The insight I received was not something I could verbalize. Many decades passed before I could explain it even adequately to others. It had to do with truth, the need to express the truth with truth, and the need also to understand that truth is, fundamentally, not something negative, but joyful and uplifted. Art that is brutal, sordid, bitter, or angry—as so much of it seems to be, nowadays—is imposing a personal bias onto reality. As Paramhansa Yogananda said, "Circumstances are always neutral. They seem happy or sad according to the happy or sad attitudes of the mind." The mind itself, moreover, is naturally happy when it projects no personal expectations onto its surroundings.
The revelation I had proved to be vitally important for me in my search for truth—the search that finally made me resolve to devote my life to God.
"Swami Kriyananda has an ability to uncover countless unusual aspects of a subject, and to reveal them in an unexpected and original light. When he turns the spotlight of his concentration on any given subject, he leaves no aspect of it uncovered. What we have in Kriyananda, then, is an unusual and powerfully magnetic mind, and also one whose judgment is always fair. He is truly one of the great men of our time."
—Derek Bell, five-time Grammy Award-winning harpist of The Chieftains
"[Swami Kriyananda] has provided a manual for creativity as spiritual practice. Insightful, inspiring and imaginative, Art as a Hidden Message reveals the sacred dimension of artistic expression and opens a new world of meaning and purpose."
—Michael Toms, Co-founder, New Dimensions Radio, co-author of True Work: The Sacred Dimension of Earning a Living
"[Swami Kriyananda] reminds us throughout the book that the appreciation of the arts and of a virtuous life are similar. He mentions that science (methodology) and art (intuition) are ‘natural partners,’ just as reason and feeling are found in balance in the realized individual."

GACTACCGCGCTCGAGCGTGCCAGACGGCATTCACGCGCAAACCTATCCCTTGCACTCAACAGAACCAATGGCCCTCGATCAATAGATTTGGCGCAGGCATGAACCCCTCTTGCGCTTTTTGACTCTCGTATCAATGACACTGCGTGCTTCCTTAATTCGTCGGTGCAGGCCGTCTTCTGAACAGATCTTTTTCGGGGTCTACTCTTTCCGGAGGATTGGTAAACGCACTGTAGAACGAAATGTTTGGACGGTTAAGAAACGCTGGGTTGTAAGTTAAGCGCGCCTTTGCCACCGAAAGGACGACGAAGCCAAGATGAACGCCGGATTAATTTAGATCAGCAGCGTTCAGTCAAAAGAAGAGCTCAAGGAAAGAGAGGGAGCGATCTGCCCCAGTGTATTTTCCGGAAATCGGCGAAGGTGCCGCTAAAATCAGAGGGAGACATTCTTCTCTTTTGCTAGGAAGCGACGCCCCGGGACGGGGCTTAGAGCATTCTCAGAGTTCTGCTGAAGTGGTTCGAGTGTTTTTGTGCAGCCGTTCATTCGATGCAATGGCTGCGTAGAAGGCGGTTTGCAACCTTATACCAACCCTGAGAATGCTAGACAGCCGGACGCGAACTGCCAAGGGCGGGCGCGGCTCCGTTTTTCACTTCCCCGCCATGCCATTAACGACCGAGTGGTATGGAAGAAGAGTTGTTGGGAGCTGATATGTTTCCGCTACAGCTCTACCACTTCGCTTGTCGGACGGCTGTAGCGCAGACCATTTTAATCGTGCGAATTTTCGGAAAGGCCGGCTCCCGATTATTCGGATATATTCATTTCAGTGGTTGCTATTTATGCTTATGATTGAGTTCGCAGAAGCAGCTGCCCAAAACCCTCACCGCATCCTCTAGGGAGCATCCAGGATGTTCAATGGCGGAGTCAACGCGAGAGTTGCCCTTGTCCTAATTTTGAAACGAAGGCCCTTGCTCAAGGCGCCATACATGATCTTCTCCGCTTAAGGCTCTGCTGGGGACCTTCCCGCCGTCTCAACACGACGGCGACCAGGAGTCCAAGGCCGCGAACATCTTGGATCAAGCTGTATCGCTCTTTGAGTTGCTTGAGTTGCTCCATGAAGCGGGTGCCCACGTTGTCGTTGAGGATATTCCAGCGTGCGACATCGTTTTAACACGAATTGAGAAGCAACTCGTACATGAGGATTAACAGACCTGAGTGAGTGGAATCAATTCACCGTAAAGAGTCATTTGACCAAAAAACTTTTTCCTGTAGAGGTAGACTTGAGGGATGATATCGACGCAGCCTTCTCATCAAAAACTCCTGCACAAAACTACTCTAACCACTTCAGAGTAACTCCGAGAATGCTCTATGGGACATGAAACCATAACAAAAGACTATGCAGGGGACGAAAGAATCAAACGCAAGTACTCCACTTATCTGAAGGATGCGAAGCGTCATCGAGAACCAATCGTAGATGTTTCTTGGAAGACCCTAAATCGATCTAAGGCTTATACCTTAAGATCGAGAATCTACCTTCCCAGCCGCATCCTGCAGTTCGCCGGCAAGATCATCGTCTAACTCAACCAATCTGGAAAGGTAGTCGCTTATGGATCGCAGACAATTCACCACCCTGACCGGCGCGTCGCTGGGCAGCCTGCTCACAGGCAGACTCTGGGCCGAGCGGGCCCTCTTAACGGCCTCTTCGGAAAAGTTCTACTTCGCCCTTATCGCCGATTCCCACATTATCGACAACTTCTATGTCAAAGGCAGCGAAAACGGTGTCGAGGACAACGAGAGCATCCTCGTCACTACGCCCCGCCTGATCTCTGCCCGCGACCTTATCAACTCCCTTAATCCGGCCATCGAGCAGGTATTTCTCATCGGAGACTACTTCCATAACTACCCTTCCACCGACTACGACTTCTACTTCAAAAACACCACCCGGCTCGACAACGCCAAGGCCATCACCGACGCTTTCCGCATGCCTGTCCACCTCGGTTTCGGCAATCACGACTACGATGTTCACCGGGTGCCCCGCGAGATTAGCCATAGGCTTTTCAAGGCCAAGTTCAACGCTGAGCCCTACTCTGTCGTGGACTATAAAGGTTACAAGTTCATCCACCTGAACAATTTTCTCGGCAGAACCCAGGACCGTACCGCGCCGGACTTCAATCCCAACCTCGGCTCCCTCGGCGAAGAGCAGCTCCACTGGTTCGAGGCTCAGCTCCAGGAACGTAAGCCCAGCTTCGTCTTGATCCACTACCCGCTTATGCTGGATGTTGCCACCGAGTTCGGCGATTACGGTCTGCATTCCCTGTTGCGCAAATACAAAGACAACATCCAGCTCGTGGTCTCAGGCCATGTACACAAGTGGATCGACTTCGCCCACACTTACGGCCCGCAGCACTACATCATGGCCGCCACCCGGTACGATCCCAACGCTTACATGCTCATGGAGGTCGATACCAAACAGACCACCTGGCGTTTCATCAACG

—Allan Hartley, Editor, New Perspectives magazine
"Here is a book for all artists who wish to bring new hope and consciousness to their work. With Art as a Hidden Message, [Swami Kriyananda] gives us a guide towards the future—our future as human beings."
—Stephanie Steyer, Consulting Editor/Designer, Communications Arts magazine
"Swami Kriyananda has been one of the most important Western exponents of yoga."
—Dr. David Frawley, renowned authority on yoga and author of Ayurveda and the Mind and Gods, Sages, and Kings
"Swami Kriyananda is a wise teacher whose words convey love and compassion. Read and listen, and allow your life to change."
—Larry Dossey, bestselling author of Healing Words
"My listeners felt fed by the interview, and were inspired to ask for more. What a blessing it was to have an opportunity to have such understanding and wisdom on major media. After the interview was over, listeners called in for nearly two hours afterwards thanking us for interviewing Swami Kriyananda."
—Jan Hutchins, KCBS radio
"Swami Kriyananda is a delight to hear. His talks are always based on high spiritual wisdom, but it is wisdom made practical and accessible for ordinary people. His clarity and sincerity, his devotion, and his talks are sure to leave you feeling a renewed commitment to spiritual living, with deeper understanding of how to do that sensibly."
—John White, author of Thinking the Unthinkable
"There is a peace and quietness surrounding him that give a hint of his spiritual stature. Many times have I listened to him speak, and always have come away feeling refreshed and energized. It is not only the lectures, the teachings, and the books of Swami Kriyananda that shed light on areas of darkness or confusion in people’s lives. Above all, perhaps, it is the example of the man himself, the peace and calm that surround him, the spiritual power that emanates from him, that point the way to each person’s own inner enlightenment."
—John Harricharan, Body, Mind, & Spirit magazine
"Swami Kriyananda is one of the best known modern exponents of the ancient science of yoga. He is a gifted lecturer, author, teacher, composer, singer, and philosopher, as well as an artist, scientist, and businessman."
—Science of Mind magazine
"I feel I can recommend this man of love and his sparkling teachings without reservation."
—David Alan Ramsdale, Meditation magazine
"Your openness, your undeviating devotion to life and service, and your joyous good humor express themselves in your book. It came to an end too soon!"
—Ken Keyes, Jr., bestselling author of Handbook to Higher Consciousness